Wednesday, October 28, 2015

Careful What You Consume

Brittani Roper

Ads. They are everywhere. From listening to Internet radio, streaming music, or searching a topic on Google, advertisers have a way of find you wherever you may be. Although advertising has been around for ages, things have changed because of the way in which people consume media. As the way we access information changes, advertisers are becoming more creative and deceptive by the day.

One way developers have made it easy for consumers to control the amount of ads they view online is ad blockers. Gone are the days where it takes five minutes for a web page to load because of slow pop-ups and advertisements. Even with this software, marketing and advertising companies still can track your every move online with a simple click on your favorite shopping websites. Ad blocking software is just a small and temporary solution to a big problem.

Advertisers are indeed affected by this development. With ad blocking software people do not have to view this content, and essentially these companies end up wasting their money. According to an article by Steve Rubel, "The Solution to Ad Blocking is to Double- Down on Earned Media" companies are beginning to turn to earned media to replace a once lucrative paid media strategy. With this format, companies literally have to earn attention through users' activity on social media. Our generation alone has experienced many campaigns, issues, and other events gain recognition, advertising space, and media coverage through social media.

Protect the Children

Developments such as ad blocking software on the Internet and parental controls have allowed parents to control what their children watch. Technology is everywhere, which means children are exposed to some of the same advertisements if not more. Psychologists know exactly what their doing when they create ads geared towards children, and that's the problem.

So what is the best option when dealing with the way children watch advertisements? There really is not one, advertisements are bound to reach your children at some point. In an article on research has shown that most children today own a cell phone way before their high school years. This research also sparked a question about how young is too young to have a cell phone. With technology in the hands of so many kids parents cannot escape.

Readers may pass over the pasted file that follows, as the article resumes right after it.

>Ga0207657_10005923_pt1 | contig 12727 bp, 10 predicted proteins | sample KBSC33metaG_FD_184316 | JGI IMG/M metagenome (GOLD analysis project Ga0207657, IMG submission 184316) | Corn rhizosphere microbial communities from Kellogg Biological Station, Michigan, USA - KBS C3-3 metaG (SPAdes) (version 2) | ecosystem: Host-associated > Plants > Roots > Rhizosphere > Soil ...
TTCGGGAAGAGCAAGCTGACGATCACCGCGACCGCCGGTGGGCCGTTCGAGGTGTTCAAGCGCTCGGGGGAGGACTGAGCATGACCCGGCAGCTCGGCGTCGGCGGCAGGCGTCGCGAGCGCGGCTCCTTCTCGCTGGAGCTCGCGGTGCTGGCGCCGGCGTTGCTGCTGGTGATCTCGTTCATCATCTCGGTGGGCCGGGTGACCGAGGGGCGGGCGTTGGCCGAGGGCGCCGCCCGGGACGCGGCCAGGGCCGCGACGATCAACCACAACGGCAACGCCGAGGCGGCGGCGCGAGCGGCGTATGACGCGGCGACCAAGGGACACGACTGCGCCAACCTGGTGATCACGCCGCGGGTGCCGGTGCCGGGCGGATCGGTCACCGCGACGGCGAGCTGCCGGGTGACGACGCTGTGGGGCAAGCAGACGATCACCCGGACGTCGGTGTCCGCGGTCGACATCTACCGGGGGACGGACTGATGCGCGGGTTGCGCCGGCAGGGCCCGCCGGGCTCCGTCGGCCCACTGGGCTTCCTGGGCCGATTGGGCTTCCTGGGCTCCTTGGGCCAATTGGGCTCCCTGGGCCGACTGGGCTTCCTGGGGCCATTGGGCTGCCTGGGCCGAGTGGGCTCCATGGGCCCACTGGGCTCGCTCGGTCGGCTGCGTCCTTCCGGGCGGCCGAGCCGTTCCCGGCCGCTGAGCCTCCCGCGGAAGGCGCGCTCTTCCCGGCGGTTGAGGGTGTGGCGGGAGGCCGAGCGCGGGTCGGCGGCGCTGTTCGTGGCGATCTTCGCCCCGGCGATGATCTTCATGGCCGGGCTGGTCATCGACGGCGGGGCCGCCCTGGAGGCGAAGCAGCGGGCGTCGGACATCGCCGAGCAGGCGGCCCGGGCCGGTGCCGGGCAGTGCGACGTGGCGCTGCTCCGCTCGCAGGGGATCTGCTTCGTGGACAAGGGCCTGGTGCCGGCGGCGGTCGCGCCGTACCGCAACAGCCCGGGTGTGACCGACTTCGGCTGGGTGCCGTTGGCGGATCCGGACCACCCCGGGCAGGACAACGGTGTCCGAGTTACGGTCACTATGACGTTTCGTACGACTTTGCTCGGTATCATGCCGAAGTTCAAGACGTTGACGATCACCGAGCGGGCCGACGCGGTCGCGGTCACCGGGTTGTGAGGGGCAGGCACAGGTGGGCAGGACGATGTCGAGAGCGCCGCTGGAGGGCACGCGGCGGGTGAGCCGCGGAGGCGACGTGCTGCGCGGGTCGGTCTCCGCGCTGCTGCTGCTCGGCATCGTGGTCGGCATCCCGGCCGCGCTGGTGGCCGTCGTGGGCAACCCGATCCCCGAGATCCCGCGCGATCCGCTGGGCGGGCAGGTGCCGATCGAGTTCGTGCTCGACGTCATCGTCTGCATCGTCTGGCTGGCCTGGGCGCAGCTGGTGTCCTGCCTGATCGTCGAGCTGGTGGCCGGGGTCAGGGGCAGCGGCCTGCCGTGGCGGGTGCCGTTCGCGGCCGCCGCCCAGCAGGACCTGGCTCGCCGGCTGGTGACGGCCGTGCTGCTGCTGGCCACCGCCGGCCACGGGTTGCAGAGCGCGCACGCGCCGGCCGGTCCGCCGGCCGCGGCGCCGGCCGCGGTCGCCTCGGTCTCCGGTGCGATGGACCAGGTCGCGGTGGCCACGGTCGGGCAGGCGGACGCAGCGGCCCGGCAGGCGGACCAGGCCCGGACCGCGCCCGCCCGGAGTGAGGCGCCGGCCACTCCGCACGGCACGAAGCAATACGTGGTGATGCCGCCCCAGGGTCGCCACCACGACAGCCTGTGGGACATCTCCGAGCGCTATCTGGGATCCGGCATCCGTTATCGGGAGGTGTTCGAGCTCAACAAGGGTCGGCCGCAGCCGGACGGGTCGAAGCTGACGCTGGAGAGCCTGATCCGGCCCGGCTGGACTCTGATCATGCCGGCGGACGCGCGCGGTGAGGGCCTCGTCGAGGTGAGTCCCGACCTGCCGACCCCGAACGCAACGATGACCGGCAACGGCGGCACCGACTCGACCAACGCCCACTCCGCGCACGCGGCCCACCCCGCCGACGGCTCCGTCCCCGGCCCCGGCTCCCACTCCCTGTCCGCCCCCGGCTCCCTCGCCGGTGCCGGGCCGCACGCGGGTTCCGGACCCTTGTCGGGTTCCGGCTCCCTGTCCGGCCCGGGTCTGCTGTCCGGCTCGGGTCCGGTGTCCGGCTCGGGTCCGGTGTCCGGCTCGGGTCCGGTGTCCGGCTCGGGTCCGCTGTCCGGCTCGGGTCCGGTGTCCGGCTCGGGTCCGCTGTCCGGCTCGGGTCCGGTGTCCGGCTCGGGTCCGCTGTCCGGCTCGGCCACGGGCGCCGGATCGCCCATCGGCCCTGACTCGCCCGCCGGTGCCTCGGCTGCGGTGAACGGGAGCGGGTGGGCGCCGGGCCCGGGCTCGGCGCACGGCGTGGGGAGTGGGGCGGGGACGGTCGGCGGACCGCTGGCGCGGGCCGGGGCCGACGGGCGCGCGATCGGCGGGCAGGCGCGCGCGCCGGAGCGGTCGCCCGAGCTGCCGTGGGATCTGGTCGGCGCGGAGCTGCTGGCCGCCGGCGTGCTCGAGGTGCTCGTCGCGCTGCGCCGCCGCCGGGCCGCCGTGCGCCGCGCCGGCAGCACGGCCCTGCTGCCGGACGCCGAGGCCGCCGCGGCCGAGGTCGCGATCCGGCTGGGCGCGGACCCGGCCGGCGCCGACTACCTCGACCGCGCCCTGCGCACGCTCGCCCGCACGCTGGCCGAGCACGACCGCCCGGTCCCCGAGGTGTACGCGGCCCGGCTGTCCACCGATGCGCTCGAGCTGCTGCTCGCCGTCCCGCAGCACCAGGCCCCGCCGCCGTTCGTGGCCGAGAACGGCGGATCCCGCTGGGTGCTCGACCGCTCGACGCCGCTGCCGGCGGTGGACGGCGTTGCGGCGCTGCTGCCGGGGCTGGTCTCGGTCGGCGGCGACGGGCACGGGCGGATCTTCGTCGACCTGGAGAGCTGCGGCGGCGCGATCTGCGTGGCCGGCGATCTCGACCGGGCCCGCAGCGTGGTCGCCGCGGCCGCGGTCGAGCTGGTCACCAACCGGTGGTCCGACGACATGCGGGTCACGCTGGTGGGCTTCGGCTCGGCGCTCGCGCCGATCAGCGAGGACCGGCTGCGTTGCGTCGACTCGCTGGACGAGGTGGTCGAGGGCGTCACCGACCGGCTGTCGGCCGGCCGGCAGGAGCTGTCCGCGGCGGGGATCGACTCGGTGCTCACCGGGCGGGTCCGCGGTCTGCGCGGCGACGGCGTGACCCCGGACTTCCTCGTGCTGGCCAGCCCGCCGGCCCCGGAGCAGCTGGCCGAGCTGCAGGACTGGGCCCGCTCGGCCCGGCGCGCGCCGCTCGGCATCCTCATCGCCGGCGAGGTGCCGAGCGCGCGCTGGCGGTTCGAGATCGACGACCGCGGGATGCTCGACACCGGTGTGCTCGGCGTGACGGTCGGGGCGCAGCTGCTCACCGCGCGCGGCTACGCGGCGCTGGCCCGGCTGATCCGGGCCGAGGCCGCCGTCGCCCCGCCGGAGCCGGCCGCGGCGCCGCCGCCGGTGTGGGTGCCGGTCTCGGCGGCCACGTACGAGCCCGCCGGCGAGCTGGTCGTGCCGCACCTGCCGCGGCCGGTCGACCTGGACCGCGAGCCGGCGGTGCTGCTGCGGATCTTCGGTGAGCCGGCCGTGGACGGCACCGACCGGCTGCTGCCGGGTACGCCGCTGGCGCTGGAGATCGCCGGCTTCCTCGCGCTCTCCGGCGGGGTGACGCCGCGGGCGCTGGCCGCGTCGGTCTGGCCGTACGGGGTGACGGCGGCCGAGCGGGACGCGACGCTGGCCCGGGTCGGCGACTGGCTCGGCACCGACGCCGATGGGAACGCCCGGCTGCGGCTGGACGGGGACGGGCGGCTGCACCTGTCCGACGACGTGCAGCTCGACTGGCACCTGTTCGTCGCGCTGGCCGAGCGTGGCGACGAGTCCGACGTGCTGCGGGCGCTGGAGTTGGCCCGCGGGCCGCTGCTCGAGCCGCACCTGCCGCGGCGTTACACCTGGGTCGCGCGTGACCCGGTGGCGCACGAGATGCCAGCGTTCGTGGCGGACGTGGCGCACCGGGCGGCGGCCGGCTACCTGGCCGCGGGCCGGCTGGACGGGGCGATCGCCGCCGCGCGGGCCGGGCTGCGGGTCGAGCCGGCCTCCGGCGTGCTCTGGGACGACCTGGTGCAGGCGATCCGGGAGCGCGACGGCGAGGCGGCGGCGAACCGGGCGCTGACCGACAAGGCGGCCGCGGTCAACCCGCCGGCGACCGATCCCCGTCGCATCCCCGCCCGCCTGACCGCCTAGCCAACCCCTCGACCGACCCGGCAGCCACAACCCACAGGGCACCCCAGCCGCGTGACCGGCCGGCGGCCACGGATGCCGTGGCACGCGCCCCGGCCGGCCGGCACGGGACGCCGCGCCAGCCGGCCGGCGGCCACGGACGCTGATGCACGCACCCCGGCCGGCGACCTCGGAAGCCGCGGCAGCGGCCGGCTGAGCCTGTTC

It is this simple: when kids see a product they want, they pester their parents about it. However, none of these ads are for products that kids need, and many parents may be unaware that their children are consuming a lot of harmful advertisements. The top four products that are being marketed to children are fast foods, sugared cereal, sugared drinks, and candy.

Since advertisements are coming at children through more than just television, it is important to make sure your child does more than sit and look at a screen all. Educate them on having a balanced life, and since their is no escaping technology take time to educate about that too. On the advertisers end, Matthew McPartland raised a great point that "All advertisers need to be evaluated on if their ad is ethical or severely detrimental to children's' well being."


  1. Hi Brittani,

    I enjoyed your article is was very good! I completely agree on the advertisements targeted to children. My nephew is always saying "I want that," even when he doesn't even normally like that action figure or movie! Some advertisements are thought out and exceed the cool standard and right up to the I HAVE TO HAVE IT level!

    Heather Oard

  2. Brittani - I really enjoyed your blog post. I love ad blockers...when I actually purchase something, I am bombarded for days with ads for similar products.

    I really found your link to the article about paid vs. earned media to be an education. I never really gave it much thought, but it's right on the money. (pun intended)

    I am nearly 64 years old and have seen advertising advance from flyers in the door handle through today's slick media advertisement. We really need to keep the line drawn on what is real editorial content and what is advertisement in disguise.

    Diana Taggart -